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Waterloo’s wooden WHSmith kiosk to be restored by railway museum

London SE1 website team

A wooden WHSmith kiosk which once stood on the concourse of Waterloo Station is being restored as part of a £500,000 revamp of the National Railway Museum's Station Hall in York.

WHSmith kiosk
Picture courtesy of the National Railway Museum

The refurbishment of the National Railway Museum's Station Hall is due to start this spring and be completed in 2022.

A significant new object to go on display in the hall will be a wooden WHSmith kiosk from Waterloo Station.

The kiosk is currently in the conservation workshop, with extensive refurbishment needed before it can go on public display.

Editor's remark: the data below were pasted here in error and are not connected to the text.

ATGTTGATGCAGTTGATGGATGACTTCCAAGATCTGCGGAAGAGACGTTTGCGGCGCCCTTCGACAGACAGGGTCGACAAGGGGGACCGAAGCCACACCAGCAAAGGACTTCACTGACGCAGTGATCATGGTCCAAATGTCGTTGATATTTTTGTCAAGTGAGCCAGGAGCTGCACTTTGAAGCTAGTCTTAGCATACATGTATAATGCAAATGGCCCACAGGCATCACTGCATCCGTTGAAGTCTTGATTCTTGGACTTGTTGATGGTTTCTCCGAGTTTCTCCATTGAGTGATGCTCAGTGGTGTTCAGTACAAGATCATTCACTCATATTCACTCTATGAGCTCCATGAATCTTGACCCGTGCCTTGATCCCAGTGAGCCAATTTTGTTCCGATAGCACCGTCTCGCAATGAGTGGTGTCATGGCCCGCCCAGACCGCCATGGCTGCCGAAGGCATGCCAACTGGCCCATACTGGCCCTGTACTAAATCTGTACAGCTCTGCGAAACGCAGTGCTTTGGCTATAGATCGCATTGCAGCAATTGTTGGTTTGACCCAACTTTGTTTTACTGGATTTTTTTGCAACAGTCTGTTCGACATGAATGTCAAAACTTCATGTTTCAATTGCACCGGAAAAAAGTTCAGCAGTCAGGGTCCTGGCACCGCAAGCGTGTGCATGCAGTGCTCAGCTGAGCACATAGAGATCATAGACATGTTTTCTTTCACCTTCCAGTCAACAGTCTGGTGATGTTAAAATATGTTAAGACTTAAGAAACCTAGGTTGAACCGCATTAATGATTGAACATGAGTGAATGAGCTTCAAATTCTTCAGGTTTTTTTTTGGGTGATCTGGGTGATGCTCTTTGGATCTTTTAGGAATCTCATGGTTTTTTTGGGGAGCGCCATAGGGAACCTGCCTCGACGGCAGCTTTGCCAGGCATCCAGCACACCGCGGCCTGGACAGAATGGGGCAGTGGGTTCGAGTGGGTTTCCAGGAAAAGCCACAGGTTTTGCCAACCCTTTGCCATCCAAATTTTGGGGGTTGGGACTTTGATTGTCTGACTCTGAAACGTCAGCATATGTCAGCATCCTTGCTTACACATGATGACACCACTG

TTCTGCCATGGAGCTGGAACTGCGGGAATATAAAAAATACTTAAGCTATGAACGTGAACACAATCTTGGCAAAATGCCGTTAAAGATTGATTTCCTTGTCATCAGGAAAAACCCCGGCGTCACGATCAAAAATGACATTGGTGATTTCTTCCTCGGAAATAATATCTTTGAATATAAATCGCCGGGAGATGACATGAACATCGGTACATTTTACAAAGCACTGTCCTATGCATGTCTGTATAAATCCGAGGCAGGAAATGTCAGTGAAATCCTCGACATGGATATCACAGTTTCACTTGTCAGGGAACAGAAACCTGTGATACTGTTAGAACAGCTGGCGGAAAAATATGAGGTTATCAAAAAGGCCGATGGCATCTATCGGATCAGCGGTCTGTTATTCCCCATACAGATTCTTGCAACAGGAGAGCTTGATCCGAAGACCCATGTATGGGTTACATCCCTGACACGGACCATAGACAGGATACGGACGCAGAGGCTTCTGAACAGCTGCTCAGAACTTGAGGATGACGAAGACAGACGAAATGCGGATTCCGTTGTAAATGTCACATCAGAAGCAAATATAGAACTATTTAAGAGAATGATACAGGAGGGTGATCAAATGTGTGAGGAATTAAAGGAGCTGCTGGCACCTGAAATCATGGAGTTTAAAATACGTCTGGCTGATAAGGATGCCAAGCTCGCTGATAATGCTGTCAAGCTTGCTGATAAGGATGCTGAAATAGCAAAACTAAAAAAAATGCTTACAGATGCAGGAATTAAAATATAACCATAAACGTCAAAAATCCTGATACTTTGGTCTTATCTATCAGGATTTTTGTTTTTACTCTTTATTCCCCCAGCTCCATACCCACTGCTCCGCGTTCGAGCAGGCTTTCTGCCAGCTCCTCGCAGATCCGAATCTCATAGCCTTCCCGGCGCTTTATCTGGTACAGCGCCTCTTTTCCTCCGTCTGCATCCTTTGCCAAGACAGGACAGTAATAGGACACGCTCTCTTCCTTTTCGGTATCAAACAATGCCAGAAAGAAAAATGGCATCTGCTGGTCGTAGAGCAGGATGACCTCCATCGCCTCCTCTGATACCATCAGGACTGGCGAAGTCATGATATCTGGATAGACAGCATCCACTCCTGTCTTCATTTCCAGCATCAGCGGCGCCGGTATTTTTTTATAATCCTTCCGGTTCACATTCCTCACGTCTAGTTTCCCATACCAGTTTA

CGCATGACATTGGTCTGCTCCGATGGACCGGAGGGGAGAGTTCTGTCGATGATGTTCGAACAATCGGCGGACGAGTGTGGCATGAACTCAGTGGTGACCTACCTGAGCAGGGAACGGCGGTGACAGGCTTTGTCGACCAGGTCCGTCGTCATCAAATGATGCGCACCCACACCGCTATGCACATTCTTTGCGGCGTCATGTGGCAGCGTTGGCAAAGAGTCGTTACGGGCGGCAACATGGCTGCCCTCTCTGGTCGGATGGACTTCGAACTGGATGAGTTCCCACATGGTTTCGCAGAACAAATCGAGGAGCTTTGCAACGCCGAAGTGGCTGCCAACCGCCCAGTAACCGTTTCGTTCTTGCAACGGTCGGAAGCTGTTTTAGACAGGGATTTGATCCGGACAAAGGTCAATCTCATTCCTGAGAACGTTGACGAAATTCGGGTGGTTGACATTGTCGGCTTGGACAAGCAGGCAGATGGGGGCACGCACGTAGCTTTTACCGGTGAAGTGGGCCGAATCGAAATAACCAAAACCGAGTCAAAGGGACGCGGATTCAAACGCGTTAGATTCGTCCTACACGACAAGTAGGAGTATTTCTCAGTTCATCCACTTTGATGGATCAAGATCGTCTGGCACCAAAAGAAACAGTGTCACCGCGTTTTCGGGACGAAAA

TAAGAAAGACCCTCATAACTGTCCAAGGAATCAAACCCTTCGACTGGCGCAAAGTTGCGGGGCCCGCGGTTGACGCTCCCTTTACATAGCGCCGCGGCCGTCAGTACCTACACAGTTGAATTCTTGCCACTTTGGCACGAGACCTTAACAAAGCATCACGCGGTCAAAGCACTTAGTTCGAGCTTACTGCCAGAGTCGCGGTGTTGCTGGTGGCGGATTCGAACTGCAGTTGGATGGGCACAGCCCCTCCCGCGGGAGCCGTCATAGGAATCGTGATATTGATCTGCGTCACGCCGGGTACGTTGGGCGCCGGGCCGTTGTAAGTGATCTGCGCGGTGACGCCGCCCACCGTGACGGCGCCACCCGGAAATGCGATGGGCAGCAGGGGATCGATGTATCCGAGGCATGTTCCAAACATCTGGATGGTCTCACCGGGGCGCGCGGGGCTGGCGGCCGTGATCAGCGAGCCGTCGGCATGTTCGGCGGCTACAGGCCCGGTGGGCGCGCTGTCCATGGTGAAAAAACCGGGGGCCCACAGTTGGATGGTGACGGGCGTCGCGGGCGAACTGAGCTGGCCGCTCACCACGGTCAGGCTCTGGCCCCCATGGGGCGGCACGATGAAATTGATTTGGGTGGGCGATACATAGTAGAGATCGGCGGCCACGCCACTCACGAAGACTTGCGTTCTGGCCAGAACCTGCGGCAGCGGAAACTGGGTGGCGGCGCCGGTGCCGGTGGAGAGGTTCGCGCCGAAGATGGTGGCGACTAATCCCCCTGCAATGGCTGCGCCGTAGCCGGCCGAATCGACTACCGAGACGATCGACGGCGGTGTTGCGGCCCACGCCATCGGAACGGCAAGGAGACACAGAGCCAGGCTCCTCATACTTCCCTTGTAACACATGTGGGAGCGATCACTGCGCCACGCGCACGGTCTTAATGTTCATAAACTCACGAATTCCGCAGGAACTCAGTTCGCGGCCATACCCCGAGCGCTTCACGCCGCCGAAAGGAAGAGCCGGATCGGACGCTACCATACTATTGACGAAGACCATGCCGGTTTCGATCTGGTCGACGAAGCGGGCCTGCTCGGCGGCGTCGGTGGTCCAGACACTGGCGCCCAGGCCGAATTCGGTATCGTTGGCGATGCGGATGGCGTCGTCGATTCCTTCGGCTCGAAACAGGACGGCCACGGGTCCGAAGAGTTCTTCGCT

Terence Cuneo's famous 1967 painting of Waterloo Station – damaged in a 2014 mishap at the museum – will also remain on display in the new-look Station Hall.

"I am hugely grateful to the Friends of the National Railway Museum who have enabled us to create an exciting permanent exhibition which will inform and inspire future generations," said Charlotte Kingston, the museum's head of interpretation and design.

"Station Hall is very popular with our visitors and our changes will be impactful but sympathetic, using new collection items and railway stories to bring the railways to life, while retaining the character of the original building."

Other exhibits of local SE1 interest on display at the York museum include the signal box from Borough Market Junction, which once controlled the busy tracks west of London Bridge Station.

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